Bacterial communities of diverse Drosophila species: ecological context of a host-microbe model system.
- Author(s): Chandler, James Angus
- Lang, Jenna Morgan
- Bhatnagar, Srijak
- Eisen, Jonathan A
- Kopp, Artyom
- et al.
Published Web Locationhttps://doi.org/10.1371/journal.pgen.1002272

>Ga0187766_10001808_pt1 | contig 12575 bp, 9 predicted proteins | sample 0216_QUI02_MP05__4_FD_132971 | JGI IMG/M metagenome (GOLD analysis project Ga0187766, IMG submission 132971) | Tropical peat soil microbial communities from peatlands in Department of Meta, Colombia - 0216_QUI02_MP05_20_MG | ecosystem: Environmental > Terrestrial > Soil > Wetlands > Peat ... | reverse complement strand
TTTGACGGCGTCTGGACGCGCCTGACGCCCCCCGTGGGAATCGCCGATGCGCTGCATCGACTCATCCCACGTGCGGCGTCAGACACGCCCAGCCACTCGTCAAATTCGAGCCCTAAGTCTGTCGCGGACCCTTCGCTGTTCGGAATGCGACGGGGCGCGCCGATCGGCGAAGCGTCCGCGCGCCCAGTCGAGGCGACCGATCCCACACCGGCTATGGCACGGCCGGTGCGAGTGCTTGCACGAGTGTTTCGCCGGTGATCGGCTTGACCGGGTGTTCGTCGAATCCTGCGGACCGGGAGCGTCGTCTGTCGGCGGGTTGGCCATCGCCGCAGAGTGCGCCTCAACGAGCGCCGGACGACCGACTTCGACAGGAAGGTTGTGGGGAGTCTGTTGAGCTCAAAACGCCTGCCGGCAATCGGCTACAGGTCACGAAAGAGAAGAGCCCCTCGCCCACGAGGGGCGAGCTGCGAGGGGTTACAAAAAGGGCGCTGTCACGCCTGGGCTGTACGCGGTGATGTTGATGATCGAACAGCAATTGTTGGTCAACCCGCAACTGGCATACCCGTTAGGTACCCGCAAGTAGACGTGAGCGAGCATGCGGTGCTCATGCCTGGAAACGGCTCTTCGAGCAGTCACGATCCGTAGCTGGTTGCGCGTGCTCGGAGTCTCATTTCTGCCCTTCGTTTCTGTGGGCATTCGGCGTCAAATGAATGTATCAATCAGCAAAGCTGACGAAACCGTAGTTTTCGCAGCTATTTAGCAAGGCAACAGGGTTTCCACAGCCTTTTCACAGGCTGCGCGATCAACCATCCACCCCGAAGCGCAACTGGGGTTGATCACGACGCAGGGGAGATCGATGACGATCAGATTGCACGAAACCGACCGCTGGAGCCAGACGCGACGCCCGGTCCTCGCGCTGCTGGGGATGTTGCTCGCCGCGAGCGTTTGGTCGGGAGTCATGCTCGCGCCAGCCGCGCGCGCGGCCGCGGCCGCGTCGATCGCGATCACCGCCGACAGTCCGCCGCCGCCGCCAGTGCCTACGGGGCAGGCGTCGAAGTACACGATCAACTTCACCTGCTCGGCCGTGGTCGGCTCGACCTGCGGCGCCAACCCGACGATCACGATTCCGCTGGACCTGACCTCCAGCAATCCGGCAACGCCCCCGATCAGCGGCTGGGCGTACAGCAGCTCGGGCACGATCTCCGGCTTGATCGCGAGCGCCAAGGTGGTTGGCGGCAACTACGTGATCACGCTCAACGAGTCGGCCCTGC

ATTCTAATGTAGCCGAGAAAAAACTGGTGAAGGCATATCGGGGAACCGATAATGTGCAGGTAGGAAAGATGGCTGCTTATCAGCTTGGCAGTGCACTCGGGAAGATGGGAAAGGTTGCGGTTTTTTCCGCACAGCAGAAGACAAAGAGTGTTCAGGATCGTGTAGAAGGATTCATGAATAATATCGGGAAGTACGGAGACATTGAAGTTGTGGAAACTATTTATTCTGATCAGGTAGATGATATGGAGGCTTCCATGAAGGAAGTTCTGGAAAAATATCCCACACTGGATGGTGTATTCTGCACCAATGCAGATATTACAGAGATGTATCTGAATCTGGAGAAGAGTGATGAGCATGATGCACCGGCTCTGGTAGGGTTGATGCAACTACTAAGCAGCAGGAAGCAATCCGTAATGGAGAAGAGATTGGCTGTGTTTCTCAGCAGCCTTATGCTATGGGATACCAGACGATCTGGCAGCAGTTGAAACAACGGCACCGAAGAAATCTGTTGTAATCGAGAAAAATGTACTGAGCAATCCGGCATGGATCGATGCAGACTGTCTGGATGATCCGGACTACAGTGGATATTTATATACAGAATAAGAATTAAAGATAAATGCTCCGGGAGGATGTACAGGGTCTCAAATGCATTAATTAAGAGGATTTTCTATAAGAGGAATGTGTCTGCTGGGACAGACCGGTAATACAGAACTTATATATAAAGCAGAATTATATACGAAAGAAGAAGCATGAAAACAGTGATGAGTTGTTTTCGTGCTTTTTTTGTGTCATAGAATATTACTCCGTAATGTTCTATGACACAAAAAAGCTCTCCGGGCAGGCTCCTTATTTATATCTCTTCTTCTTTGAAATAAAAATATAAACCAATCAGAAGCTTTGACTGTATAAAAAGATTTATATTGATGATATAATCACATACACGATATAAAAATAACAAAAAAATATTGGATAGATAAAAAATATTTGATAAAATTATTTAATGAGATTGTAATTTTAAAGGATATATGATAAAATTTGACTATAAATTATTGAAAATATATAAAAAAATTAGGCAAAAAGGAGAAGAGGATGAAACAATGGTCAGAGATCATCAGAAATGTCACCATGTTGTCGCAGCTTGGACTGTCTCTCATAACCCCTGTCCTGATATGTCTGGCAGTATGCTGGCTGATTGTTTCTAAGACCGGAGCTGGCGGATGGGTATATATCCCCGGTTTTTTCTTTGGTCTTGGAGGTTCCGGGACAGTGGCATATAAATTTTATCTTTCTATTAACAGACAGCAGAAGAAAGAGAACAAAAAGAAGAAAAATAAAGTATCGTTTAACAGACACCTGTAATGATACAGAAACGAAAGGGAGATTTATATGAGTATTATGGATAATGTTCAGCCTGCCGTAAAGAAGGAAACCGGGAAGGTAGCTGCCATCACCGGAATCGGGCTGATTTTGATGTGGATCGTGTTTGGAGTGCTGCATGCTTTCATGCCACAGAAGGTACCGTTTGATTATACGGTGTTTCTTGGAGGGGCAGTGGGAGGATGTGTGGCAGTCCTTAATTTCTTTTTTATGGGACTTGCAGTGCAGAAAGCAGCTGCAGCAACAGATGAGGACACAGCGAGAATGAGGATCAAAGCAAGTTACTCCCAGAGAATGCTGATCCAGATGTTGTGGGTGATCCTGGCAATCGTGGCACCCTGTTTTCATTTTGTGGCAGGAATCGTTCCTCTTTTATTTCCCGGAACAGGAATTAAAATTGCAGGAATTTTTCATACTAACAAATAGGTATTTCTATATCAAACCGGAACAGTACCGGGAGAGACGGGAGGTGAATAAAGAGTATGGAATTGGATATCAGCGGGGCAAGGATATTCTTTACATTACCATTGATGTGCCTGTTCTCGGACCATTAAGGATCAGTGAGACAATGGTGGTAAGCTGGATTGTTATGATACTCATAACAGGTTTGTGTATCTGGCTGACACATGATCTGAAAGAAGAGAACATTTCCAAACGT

Drosophila melanogaster is emerging as an important model of non-pathogenic host-microbe interactions. The genetic and experimental tractability of Drosophila has led to significant gains in our understanding of animal-microbial symbiosis. However, the full implications of these results cannot be appreciated without the knowledge of the microbial communities associated with natural Drosophila populations. In particular, it is not clear whether laboratory cultures can serve as an accurate model of host-microbe interactions that occur in the wild, or those that have occurred over evolutionary time. To fill this gap, we characterized natural bacterial communities associated with 14 species of Drosophila and related genera collected from distant geographic locations. To represent the ecological diversity of Drosophilids, examined species included fruit-, flower-, mushroom-, and cactus-feeders. In parallel, wild host populations were compared to laboratory strains, and controlled experiments were performed to assess the importance of host species and diet in shaping bacterial microbiome composition. We find that Drosophilid flies have taxonomically restricted bacterial communities, with 85% of the natural bacterial microbiome composed of only four bacterial families. The dominant bacterial taxa are widespread and found in many different host species despite the taxonomic, ecological, and geographic diversity of their hosts. Both natural surveys and laboratory experiments indicate that host diet plays a major role in shaping the Drosophila bacterial microbiome. Despite this, the internal bacterial microbiome represents only a highly reduced subset of the external bacterial communities, suggesting that the host exercises some level of control over the bacteria that inhabit its digestive tract. Finally, we show that laboratory strains provide only a limited model of natural host-microbe interactions. Bacterial taxa used in experimental studies are rare or absent in wild Drosophila populations, while the most abundant associates of natural Drosophila populations are rare in the lab.